Now, there's plenty of stuff about Japan that I don't like, and that does indeed need to change. The overworking, the inflexibility, the LDP, the consumerism, etc. This stuff is, indeed, uncool, and all worthy of coverage. However, Zielenziger hits the same note over and over again, bashing Japan for being a "collectivist" society that fosters codependence and discourages individual ingenuity. I don't think this is completely incorrect, but I do think that such an argument lacks nuance, and that Japan is a bit more complex than just that.

Something that I found especially aggravating was Zielenziger's glowing portrait of Korea. Over the past fifteen years South Korea has indeed done extraordinarily well and is worthy of all sorts of praise. It is not worthy, however, of the glowing and one dimensional lionization that Zielenziger heaps upon it, particularly with regards to Korean Christianity.

Rather oddly (especially since he professes himself to be a secular Jew) Zielenziger points at Japan's lack of a Judeo-Christian worldview as a source of its social ills. Conversely, he points to the presense of Christianity in Korea as a factor contributing to South Korea's economic success. Zielenziger's biggest target is always "collectivism" as a general idea, and holds up Christianity as something that promotes individual rights and responsibilities. As someone who was raised Catholic and since abandoned it, I believe that I can rightly say that Christianity can just as well degrade and impede individual rights. If anything, a friend of mine who used to work in Korea mentioned that the traditional, conservative Confucian values often work in concert with, rather than in opposition to, Christianity.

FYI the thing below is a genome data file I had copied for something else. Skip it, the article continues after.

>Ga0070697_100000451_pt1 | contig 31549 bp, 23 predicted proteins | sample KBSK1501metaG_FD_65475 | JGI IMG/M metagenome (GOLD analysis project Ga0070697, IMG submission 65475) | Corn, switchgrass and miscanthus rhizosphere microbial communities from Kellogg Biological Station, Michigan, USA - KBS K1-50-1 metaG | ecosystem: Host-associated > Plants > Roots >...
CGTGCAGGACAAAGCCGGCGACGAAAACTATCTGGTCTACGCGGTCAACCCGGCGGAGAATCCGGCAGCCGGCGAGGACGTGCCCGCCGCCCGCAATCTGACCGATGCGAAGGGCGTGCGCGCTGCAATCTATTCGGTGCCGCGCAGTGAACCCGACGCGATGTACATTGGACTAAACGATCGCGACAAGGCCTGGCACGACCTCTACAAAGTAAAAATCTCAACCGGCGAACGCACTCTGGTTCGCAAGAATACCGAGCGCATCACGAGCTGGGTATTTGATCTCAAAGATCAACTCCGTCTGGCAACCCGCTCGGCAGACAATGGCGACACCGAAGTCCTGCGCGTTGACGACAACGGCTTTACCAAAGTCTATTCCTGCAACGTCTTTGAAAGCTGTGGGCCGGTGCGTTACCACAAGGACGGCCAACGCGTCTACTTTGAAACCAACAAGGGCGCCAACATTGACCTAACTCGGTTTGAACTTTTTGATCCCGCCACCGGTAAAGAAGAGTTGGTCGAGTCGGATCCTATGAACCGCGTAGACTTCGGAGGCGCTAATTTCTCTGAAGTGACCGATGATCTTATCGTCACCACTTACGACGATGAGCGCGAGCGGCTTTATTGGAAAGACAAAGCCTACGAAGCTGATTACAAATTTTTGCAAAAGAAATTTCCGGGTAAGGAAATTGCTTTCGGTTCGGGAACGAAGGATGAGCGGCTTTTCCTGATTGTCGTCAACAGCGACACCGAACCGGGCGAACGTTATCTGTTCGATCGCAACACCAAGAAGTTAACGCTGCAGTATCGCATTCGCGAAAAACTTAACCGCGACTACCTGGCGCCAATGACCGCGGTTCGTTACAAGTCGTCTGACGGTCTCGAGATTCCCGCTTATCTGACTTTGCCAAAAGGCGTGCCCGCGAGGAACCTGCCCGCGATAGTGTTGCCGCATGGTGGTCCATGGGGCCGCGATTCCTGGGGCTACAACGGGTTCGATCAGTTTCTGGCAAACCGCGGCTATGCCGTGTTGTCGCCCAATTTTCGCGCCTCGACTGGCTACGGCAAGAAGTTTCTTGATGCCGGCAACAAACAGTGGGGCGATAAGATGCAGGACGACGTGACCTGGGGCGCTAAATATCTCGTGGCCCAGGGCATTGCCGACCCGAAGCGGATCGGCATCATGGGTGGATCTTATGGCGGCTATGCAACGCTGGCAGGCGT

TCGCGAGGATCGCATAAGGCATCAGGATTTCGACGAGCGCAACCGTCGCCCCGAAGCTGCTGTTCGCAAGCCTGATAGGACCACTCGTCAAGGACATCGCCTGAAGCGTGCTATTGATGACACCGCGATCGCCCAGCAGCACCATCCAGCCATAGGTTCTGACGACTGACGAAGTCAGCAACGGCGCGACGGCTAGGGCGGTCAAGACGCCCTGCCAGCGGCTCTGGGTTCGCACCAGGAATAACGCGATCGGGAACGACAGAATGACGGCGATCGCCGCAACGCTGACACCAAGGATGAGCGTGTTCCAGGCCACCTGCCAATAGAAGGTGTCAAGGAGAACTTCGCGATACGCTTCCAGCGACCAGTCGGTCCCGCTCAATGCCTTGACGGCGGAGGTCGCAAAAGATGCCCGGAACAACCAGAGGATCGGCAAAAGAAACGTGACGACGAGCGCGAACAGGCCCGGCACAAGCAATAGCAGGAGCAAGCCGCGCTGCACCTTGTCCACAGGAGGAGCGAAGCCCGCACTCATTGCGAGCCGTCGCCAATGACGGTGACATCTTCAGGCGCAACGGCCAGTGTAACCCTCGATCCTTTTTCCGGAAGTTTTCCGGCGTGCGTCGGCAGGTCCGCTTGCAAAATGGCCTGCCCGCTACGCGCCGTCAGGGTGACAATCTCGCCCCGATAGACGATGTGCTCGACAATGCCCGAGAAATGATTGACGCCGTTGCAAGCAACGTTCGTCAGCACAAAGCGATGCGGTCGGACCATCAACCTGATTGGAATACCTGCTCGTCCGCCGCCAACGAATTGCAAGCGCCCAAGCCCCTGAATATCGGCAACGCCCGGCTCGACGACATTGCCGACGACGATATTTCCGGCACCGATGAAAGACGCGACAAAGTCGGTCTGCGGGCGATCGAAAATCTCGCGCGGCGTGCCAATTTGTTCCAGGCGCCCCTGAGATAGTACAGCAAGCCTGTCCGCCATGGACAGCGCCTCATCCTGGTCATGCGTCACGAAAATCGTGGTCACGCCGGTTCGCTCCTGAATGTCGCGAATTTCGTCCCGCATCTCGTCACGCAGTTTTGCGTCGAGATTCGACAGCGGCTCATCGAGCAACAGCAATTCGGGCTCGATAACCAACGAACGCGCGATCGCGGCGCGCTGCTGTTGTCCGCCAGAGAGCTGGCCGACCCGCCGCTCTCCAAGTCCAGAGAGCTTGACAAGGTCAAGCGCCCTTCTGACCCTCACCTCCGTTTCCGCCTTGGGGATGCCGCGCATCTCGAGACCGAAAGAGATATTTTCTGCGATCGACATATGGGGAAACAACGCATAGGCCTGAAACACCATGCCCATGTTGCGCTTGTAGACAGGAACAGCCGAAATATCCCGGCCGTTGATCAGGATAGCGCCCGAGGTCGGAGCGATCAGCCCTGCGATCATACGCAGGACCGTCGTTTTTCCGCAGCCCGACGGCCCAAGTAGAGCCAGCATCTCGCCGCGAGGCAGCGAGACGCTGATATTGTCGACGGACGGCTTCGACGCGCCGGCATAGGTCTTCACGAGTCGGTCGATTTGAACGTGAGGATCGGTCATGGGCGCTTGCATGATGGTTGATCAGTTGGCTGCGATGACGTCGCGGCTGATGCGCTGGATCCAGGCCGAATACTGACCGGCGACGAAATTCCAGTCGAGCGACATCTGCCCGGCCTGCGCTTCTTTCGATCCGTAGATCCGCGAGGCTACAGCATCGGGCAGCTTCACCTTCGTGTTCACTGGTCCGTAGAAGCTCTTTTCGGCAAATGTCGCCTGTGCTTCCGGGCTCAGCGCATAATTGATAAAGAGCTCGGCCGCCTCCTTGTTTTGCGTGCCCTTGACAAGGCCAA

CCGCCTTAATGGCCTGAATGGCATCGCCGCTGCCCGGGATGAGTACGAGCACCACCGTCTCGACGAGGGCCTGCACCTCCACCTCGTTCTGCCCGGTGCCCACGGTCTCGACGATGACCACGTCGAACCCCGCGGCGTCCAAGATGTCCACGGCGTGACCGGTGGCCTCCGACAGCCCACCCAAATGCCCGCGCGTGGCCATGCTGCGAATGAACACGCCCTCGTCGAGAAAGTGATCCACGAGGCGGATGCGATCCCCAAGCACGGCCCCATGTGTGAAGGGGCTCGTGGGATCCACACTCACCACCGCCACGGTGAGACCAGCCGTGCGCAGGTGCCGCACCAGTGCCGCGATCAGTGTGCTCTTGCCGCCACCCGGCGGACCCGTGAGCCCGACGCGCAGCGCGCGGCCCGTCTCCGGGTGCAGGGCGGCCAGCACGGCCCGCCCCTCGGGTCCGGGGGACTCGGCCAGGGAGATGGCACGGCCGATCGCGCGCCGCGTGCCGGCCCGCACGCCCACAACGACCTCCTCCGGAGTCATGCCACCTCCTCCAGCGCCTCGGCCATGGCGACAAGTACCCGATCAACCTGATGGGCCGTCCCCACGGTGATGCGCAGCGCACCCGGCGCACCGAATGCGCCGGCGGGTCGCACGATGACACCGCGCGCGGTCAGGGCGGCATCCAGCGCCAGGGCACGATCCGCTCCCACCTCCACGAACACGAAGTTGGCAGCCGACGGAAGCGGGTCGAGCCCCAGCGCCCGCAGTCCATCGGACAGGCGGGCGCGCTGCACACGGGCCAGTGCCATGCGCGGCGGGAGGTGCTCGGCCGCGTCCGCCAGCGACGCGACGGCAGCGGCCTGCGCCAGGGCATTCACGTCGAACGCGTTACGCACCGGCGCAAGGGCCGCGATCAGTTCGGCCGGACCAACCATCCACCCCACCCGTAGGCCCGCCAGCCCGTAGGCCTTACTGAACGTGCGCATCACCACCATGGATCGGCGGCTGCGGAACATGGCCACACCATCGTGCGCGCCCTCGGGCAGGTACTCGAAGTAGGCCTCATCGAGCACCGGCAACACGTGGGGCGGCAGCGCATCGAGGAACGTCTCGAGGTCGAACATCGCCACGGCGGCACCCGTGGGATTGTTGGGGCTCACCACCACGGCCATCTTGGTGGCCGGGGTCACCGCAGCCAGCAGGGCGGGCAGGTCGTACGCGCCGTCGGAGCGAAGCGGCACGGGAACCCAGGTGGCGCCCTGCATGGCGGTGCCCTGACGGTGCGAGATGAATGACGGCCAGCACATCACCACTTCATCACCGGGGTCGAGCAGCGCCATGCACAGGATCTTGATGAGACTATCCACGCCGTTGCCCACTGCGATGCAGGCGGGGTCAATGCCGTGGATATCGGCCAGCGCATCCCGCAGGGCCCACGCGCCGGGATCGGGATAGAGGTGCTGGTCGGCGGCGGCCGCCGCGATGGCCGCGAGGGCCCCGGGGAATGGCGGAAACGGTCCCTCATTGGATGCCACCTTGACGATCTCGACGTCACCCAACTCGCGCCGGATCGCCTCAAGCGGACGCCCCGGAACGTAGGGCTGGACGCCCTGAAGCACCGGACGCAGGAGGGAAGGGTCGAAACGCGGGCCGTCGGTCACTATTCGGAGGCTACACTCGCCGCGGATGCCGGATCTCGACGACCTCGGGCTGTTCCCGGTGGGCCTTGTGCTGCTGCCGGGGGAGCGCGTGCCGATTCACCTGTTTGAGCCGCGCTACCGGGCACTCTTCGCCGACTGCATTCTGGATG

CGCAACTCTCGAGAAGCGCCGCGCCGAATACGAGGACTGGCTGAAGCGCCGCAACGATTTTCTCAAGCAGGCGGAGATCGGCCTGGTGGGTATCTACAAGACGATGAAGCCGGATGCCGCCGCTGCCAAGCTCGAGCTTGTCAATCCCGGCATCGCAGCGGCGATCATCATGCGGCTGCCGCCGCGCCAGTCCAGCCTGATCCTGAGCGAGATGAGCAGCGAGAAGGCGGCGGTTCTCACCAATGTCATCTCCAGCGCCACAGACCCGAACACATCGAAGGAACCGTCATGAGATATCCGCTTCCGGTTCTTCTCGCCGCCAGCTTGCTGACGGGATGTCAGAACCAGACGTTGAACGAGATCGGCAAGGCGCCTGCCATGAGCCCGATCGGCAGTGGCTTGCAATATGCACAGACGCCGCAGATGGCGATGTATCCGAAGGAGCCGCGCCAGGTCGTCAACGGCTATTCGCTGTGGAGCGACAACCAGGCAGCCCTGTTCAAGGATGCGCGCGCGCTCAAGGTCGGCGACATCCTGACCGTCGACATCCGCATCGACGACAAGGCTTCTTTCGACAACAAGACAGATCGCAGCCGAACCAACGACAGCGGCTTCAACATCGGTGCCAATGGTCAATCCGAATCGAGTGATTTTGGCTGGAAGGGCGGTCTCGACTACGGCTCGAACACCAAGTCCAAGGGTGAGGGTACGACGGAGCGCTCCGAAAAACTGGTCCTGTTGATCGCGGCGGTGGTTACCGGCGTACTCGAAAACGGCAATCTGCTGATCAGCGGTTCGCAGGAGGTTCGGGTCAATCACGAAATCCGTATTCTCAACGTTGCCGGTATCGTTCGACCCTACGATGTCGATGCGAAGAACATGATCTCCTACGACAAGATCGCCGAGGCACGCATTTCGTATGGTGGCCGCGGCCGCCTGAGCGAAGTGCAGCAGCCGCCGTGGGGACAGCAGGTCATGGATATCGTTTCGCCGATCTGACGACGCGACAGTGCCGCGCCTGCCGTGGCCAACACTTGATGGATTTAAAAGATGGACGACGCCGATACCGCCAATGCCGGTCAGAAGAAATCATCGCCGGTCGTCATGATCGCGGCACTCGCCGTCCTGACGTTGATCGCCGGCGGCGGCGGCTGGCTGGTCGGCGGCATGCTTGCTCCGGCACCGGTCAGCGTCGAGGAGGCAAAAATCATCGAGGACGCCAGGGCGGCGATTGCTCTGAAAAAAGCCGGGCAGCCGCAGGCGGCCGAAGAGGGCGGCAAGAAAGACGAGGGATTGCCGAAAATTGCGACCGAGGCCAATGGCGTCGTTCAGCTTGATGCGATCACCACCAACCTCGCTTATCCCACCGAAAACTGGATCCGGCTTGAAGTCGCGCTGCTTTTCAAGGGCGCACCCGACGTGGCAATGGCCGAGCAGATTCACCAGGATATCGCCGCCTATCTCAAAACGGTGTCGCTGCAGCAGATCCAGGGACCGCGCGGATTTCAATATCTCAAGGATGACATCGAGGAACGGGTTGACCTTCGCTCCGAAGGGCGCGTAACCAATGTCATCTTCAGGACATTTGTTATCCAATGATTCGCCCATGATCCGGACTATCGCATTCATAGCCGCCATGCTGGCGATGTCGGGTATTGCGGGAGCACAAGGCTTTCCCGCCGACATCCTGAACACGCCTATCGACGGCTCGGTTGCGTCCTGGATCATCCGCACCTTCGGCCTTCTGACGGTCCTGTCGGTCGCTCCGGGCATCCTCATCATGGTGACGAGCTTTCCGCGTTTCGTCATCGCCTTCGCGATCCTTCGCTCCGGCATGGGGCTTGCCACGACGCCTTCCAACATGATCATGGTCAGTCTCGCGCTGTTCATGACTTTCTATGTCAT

Zielenziger is correct when he characterizes Japan as being a largely secular country, however. But, he stretches too far. He criticizes Japanese for having no firm relgious beliefs, seeing it as a tragic cause of so many of the country's symptoms.

I was a bit personally put out by this.

Secularism, I think, is something that countries, communities, and civilizations in general should strive for. I'm not going to get up on a soapbox and give some sort of Christopher Hitchens style anti-theistic rant, but I do think that for the most part, we are better without religion. It would be a terrible tragedy if we ever lost philosophy, mind you, but religion really ought to be phased out. I would disagree with Zielenziger in that I don't think that Japan's problem is lack of relgion, but a sort of prevailing philosophical and political apathy.